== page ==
Besides Dojo you will find Dijit and DojoX. Dijit is a powerful widget engine providing Skinnable, template-driven widgets with accessibility and localization built right in. From accordions to tabs you will find the gui building blocks you need. With DojoX you can visualize your data with grids and charts etc. Take your apps offline. Cross-browser vector drawing. And a lot more. Dojo and its companions certainly make up a feature rich framework for modern web development and should be considered before you start your next big development project.
The Dojo website is really great. You can find most of what you need there. Another great resource is sitepen.com where you can find guides and good tutorials.
- First you need to download Dojo or find a way to access the library online.
Download dojo.js and serve it as part of your web application with a simple <SCRIPT> tag, or download nothing and simply pull Dojo from a CDN near you:
- Dojo QuickStart Guide – Learn the basics.
- Dojo Feature Explorer
Not sure if Dojo can do what you need? This is the place to look! Wow some of the things here are really cool.
The Dojo Team have published some examples of what you can achieve with Dojo
Spotlight on Dojo tells you about the people, companies, and projects that use the Dojo Toolkit and other Dojo Foundation efforts. There are some really amazing showcases of uses of Dojo. The applications being build using Dojo is really complex and I think it demonstrates the power of the framework. Sojo makes it possible to create web applications that look and feel almost as desktop applications.
This is where you get help from the community
- API Viewer
This is a great tool to get an overview of the library. It isn’t huge but still tools like this makes our life so much easier.
- Foundation, License, and Contributor License Agreements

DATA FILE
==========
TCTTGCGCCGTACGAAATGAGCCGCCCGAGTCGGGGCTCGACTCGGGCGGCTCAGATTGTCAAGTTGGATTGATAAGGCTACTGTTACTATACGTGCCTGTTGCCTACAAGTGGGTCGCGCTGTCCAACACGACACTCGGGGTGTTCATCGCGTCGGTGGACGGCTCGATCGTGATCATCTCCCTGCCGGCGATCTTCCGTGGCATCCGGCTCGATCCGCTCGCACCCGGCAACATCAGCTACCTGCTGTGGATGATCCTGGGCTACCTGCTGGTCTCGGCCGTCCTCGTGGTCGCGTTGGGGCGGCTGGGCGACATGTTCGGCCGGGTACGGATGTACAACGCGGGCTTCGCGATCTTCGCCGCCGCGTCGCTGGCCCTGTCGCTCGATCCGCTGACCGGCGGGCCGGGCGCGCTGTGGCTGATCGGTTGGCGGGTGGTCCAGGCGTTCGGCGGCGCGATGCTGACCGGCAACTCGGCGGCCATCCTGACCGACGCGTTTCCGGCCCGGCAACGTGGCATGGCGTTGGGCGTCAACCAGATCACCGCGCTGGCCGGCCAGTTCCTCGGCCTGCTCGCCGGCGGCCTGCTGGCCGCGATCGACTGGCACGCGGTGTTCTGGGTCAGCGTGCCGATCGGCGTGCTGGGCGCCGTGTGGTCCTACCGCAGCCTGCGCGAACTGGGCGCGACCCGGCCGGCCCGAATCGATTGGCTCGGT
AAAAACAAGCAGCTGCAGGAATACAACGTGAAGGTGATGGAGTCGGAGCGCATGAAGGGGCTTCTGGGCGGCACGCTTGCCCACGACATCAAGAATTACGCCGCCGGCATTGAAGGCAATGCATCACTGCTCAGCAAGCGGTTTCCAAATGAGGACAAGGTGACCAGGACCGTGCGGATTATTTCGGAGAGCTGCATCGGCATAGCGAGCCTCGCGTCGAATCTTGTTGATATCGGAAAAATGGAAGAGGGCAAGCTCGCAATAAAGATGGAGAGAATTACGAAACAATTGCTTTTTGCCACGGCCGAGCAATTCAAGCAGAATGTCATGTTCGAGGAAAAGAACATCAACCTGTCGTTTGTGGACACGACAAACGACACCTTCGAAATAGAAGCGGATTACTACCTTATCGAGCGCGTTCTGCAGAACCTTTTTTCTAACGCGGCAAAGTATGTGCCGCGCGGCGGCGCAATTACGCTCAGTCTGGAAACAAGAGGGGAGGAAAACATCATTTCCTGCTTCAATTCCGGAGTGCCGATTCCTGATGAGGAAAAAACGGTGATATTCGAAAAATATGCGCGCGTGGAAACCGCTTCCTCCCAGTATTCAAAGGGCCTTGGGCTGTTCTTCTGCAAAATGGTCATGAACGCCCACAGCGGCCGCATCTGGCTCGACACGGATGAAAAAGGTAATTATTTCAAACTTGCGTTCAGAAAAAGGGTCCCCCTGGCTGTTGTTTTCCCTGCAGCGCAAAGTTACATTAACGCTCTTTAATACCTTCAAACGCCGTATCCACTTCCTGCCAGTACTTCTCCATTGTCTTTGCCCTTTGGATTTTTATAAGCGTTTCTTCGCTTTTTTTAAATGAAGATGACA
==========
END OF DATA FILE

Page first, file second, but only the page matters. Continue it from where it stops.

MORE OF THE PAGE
Here you can se some of the major companies using and supporting Dojo. You can also get an overview of the really interesting open source projects relying on Dojo.
- Companies and organisations using Dojo: IBM, Apple store, Nasa, Google, SUN and more
Getting started tutorials
Great tutorial for getting started, installing, configuring etc.
This is as simple as it gets but it is a very good tutorial to start with. There are four good intro tuts at this site that you should check out if you’re new to Dojo.
“Does Dojo have an Ajax method that updates a div?”. The answer is that there’s no Dojo-approved way of doing something like this. Updating a div is such an easy process, that implementing a de-facto solution is not only extra code, but you also hit a wall as soon as you want to do “something more”.
Make great looking rounded corners on your elements using only a single image.
This is a great application and it illustrated the power of Dojo quite well. The demo is broken into clearly separated roles of content and presentation. The Markup is valid, with two external <script> tags are loading progressive enhancements to an otherwise plain list of anchors and thumbnails. There is a single CSS file, though as can be seen in the source file, it is being concatenated from a couple different .css files as part of the build process. Demo
Tutorial showing Stocker, which demonstrates some of the more advanced capabilities of Dojo, including the newly released DataChart, the DataGrid, Data Store, Comet, Persevere, and BorderContainer.
DataChart. Its primary purpose is to make connecting a chart to a Data Store a simple process. There are also other benefits with DataChart: less parameters are needed to create a basic chart, and more defaults and convenience methods get you up and running quickly with Dojox Charting.